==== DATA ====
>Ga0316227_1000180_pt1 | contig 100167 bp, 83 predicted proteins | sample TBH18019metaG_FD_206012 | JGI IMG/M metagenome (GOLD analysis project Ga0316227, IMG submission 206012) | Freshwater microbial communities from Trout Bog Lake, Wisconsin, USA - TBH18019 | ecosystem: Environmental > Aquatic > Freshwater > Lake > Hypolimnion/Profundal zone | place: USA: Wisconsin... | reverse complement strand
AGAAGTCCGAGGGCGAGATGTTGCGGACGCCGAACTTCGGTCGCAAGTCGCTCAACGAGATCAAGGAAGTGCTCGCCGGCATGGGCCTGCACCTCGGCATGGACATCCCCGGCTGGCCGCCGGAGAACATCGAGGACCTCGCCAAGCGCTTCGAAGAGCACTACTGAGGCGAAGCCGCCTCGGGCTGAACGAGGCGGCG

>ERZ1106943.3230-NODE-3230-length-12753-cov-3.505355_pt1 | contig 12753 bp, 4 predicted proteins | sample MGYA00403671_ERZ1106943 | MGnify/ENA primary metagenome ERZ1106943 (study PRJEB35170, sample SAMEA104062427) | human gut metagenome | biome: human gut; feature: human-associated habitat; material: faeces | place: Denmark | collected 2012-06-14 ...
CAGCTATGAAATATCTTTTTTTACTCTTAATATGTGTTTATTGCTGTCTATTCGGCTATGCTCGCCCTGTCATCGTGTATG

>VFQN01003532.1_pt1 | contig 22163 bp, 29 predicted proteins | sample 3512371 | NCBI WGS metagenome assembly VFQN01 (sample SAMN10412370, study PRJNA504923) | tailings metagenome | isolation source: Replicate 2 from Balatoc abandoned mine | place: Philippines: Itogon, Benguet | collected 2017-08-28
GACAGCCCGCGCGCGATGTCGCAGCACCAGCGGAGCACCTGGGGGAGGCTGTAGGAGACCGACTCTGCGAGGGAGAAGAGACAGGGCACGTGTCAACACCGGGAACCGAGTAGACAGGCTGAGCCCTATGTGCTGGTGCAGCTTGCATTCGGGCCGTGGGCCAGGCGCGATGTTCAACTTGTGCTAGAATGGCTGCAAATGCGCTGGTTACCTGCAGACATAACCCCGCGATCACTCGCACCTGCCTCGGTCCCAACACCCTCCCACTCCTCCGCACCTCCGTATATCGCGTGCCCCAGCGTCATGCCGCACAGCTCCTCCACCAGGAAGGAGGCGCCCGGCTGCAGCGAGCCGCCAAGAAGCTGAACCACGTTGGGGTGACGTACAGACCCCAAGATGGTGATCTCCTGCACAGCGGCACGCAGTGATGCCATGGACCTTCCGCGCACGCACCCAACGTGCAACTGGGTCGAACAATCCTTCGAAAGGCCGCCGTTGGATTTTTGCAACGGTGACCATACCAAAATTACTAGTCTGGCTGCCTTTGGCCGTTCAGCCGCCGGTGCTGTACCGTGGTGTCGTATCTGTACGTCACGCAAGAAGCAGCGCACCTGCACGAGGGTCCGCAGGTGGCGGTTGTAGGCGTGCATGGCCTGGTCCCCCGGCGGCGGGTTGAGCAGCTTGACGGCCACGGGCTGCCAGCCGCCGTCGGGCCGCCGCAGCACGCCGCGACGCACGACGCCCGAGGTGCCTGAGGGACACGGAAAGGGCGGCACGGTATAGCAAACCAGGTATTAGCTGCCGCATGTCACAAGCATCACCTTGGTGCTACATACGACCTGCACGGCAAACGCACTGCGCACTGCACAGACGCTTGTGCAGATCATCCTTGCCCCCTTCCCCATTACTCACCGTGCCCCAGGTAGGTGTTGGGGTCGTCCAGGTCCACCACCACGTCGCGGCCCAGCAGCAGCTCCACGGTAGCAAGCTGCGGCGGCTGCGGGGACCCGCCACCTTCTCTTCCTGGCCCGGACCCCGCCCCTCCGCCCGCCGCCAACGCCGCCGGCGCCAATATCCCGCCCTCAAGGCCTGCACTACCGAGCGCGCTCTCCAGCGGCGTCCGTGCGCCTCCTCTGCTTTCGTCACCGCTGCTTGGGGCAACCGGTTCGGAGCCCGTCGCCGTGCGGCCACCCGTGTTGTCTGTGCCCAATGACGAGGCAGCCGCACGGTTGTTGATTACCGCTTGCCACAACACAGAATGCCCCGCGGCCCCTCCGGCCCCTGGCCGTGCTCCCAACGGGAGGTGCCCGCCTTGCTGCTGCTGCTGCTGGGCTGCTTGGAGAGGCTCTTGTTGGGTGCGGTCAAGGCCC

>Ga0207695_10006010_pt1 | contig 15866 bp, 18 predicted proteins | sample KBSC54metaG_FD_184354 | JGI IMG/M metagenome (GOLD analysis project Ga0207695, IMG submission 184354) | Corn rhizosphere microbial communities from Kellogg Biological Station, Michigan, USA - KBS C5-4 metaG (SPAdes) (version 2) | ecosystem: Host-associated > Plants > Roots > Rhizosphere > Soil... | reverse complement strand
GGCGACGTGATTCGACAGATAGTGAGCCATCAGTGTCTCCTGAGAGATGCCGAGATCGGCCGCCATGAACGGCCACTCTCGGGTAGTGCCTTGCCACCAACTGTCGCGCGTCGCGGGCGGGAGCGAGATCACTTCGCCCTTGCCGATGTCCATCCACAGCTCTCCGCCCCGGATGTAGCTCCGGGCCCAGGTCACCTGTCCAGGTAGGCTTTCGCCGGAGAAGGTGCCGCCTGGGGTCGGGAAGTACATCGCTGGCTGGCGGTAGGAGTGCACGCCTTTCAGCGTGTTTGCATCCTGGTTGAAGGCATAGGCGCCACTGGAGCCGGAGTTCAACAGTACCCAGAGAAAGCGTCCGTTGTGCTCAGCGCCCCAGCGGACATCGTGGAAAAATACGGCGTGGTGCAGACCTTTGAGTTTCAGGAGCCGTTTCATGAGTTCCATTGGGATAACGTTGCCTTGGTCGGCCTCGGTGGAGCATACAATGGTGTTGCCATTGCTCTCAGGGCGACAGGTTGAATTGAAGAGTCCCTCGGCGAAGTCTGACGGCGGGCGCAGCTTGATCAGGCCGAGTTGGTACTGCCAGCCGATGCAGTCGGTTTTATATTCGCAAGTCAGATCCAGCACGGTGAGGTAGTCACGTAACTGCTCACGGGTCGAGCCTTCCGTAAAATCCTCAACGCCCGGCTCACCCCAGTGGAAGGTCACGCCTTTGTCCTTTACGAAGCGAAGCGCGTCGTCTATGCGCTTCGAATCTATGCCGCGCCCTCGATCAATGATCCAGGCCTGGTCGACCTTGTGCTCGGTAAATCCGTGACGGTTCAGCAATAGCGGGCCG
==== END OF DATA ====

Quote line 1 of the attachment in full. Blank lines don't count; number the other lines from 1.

>Ga0316227_1000180_pt1 | contig 100167 bp, 83 predicted proteins | sample TBH18019metaG_FD_206012 | JGI IMG/M metagenome (GOLD analysis project Ga0316227, IMG submission 206012) | Freshwater microbial communities from Trout Bog Lake, Wisconsin, USA - TBH18019 | ecosystem: Environmental > Aquatic > Freshwater > Lake > Hypolimnion/Profundal zone | place: USA: Wisconsin... | reverse complement strand